• 4 min reading time

4 Feb 2021

I went all in on TDD

TDD has always been at the back of my mind as a skill to adopt since starting programming. But I have never taken TDD seriously enough, minding almost no developer around me was practising it regularly, so I said to myself, heck I will have to get onto myself! So, I decided to go all-in on TDD this year. Here are the reasons I will never go back and what I learned.

Image by Martyn Cook

šŸ‹ļø The hardest thing about TDD

As you might have seen yourself, it's hard to learn something new, but even harder to unlearn. Going all-in on TDD, I had to unlearn a few things like writing code like a mad bull because you know I know Swift as a back of my hand. I thought I can write an extension that parses a float from a currency string in roughly 2 minutes, why bother with too many tests? It's just that it doesn't take localisation or numbers higher than 1000 in account because of that silly comma(,) (in the UK at least). So I had some work to do, think what kind of strings I would typically want to convert to floats, then think smaller, think bigger, think edge cases, think weird characters that could appear in my string, think currency sign and I would write a test to cover each one of those cases. And that was the hardest bit -> being really critical of my code before I was finished with it. Beyond that it was easy, turn that red into green, job done.

āœ… Writing more tests gives higher coverage

First and obvious pro was that by writing tests first, I easily achieved 90%+ test coverage in my code. Mainly because coming from writing tests first, you cannot really go another way. If you want to write some code, you have to write the test for it first. That's the rule of the game. It's resisting the temptation of just wanting to write that piece of code that does that thing, and actually writing a comprehensive test that should validate what that piece of code does.

āœ… Confidence in my code

By thinking deeply about even a small change and small pieces of code, like above converting a String to a Float, I noticed a thing that gives the most gain writing in TDD -> confidence in my code. As I am the first person challenging that bit of code, trying to stretch it and play a red -> green -> refactor, catch me if you can game I developed a lasting bit of a relationship with the code that I have just written. And that gave me confidence in its behaviour. It's like mini parenting experience with every bit of code, you give it free rein, see what it does, if it breaks a test, fix it right there, and then keep doing that until I cannot think of any more ways to break it. Now I know what frame that code will operate in and precisely what it will do. I help that bit of code in parenting sense to grow up to withstand challenges thrown at it.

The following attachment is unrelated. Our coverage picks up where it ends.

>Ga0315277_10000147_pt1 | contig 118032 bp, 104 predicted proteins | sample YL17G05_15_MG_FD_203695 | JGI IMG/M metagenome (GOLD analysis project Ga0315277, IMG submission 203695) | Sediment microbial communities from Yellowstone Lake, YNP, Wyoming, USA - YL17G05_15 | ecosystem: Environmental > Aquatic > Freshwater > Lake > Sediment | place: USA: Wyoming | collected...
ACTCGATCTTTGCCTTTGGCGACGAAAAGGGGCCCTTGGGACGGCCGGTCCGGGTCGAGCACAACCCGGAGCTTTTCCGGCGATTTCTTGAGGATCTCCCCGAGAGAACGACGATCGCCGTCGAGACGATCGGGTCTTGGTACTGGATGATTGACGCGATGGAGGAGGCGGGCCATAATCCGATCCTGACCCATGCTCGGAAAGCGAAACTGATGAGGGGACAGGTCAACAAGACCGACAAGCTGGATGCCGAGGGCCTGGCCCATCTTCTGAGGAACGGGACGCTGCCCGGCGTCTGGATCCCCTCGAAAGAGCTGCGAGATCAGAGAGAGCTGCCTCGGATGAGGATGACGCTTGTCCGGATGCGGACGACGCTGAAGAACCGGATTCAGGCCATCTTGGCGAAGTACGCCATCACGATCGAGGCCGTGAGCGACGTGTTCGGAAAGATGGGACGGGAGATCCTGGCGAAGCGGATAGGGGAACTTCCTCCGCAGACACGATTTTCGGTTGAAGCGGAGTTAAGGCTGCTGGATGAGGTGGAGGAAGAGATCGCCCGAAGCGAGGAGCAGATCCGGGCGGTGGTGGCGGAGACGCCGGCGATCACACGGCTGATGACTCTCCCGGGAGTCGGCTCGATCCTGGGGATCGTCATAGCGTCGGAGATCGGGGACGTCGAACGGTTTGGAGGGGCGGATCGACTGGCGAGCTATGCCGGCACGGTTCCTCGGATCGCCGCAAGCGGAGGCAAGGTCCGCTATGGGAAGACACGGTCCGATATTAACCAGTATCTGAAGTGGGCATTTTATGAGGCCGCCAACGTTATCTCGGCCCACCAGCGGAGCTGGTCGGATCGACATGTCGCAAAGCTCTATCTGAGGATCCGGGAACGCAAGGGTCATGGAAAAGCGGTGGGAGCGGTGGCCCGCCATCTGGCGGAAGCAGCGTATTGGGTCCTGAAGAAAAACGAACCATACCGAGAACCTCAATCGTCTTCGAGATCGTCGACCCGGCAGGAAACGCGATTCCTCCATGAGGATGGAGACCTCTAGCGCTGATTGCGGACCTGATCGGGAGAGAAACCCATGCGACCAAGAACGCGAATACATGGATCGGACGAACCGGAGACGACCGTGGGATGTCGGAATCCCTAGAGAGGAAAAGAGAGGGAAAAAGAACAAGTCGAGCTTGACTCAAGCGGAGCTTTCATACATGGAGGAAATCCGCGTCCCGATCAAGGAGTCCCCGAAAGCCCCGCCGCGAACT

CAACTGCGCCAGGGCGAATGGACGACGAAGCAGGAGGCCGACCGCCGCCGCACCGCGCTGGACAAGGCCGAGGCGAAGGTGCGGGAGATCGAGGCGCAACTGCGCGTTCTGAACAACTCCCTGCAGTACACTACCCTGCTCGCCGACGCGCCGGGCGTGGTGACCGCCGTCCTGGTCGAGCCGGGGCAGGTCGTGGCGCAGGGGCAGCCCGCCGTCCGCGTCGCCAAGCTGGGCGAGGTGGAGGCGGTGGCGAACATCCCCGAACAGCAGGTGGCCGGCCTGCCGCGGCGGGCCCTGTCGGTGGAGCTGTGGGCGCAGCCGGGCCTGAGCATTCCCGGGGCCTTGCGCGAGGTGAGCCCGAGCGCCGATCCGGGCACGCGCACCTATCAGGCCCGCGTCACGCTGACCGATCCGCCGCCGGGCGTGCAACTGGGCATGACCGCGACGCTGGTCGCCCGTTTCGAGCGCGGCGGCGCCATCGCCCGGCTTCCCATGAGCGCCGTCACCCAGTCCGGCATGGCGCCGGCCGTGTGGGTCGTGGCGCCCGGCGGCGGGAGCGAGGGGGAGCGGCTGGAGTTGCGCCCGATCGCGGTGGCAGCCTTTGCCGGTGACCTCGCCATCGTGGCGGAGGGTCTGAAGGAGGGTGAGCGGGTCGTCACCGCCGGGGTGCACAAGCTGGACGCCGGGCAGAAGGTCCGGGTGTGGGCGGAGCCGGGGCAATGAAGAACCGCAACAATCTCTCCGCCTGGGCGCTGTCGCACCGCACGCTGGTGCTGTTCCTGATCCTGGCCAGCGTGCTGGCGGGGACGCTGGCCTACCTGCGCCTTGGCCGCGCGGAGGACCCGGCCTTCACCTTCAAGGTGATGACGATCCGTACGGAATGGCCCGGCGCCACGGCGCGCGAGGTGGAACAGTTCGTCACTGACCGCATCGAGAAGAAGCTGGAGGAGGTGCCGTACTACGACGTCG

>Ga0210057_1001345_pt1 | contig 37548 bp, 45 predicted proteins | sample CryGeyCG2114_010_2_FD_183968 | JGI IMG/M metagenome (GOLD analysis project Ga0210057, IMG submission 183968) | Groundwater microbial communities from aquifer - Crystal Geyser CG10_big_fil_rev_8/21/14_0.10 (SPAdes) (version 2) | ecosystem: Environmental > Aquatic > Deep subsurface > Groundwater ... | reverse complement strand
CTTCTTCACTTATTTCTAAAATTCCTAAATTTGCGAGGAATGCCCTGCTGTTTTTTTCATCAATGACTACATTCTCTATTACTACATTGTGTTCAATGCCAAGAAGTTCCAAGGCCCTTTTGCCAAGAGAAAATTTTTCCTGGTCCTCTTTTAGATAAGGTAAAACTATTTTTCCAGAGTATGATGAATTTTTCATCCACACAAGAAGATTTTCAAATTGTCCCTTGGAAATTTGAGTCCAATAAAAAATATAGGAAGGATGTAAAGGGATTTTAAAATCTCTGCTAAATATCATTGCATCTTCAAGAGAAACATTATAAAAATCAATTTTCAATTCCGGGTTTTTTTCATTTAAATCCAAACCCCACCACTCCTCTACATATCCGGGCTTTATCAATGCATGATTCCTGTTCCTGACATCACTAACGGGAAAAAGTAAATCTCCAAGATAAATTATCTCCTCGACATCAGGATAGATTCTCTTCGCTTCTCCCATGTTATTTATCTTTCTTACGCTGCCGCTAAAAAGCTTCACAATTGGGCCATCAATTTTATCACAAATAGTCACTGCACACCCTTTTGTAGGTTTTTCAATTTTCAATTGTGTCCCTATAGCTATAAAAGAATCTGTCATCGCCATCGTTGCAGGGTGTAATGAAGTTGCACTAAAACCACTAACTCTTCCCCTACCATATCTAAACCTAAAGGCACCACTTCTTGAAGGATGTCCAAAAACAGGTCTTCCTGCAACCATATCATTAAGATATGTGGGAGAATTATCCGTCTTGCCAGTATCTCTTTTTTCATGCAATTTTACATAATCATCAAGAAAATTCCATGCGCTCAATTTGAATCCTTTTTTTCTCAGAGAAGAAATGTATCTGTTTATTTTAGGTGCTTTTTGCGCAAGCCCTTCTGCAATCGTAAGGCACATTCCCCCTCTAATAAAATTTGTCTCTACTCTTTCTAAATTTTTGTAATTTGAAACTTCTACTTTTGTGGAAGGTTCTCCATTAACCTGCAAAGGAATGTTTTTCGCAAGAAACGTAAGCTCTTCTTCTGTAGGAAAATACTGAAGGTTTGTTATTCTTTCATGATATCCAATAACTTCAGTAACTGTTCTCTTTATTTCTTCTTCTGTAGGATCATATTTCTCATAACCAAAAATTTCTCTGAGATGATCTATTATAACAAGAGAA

āœ… Taking modules / frameworks seriously

TDD also led me to port some code into its own reusable frameworks which contain code and accompanying tests. This brought me additional benefits like more access control by using open/public accessors in Swift. Tests running much faster inside its own framework target in Xcode -> think a 1000 unit tests for the whole App could easily take 15seconds (that's if they are fast!) and running about a 100 of them inside its own framework takes less than 2 seconds. The benefit of using frameworks is obvious. I noticed that the faster my tests are running, the more often I run them, which allows me to really quickly refactor code!

āŒ Test coverage != realiable tests

Here is where my previous belief that tests coverage matters a lot was shattered into pieces. Don't misunderstand me, test coverage does matter, however, it doesn't indicate how reliable test suite is. Think of the example above converting a String into a Float, we could quickly achieve a 100% coverage by writing a couple of assertions. In that case, a couple of assertions wouldn't nearly cover all the edge cases, so in this case, test coverage would be misleading and relying on it might break a part of the App the worst time.

āœ… Way less manual testing

Since going full in on TDD, I noticed I am doing way less manual testing by launching the App and making sure it behaves as expected. My tests confirm if what I am doing is working correctly, and I have found numerous bugs which I (or the team) haven't spotted previously. Hence why tests allow me to have full confidence in my code before seeing the final result coming together when running the App.


I know going all-in on TDD I will never go back mainly due to the confidence it gives me in my code and fact I can now trust my past self of taking care of a bit of code written in the past. This way, I can move on, solve new challenges and just have more fun at the work that I love!

I hope you enjoyed this article and learned something new on the way.

If you have any thoughts on this article, I would love to hear them!
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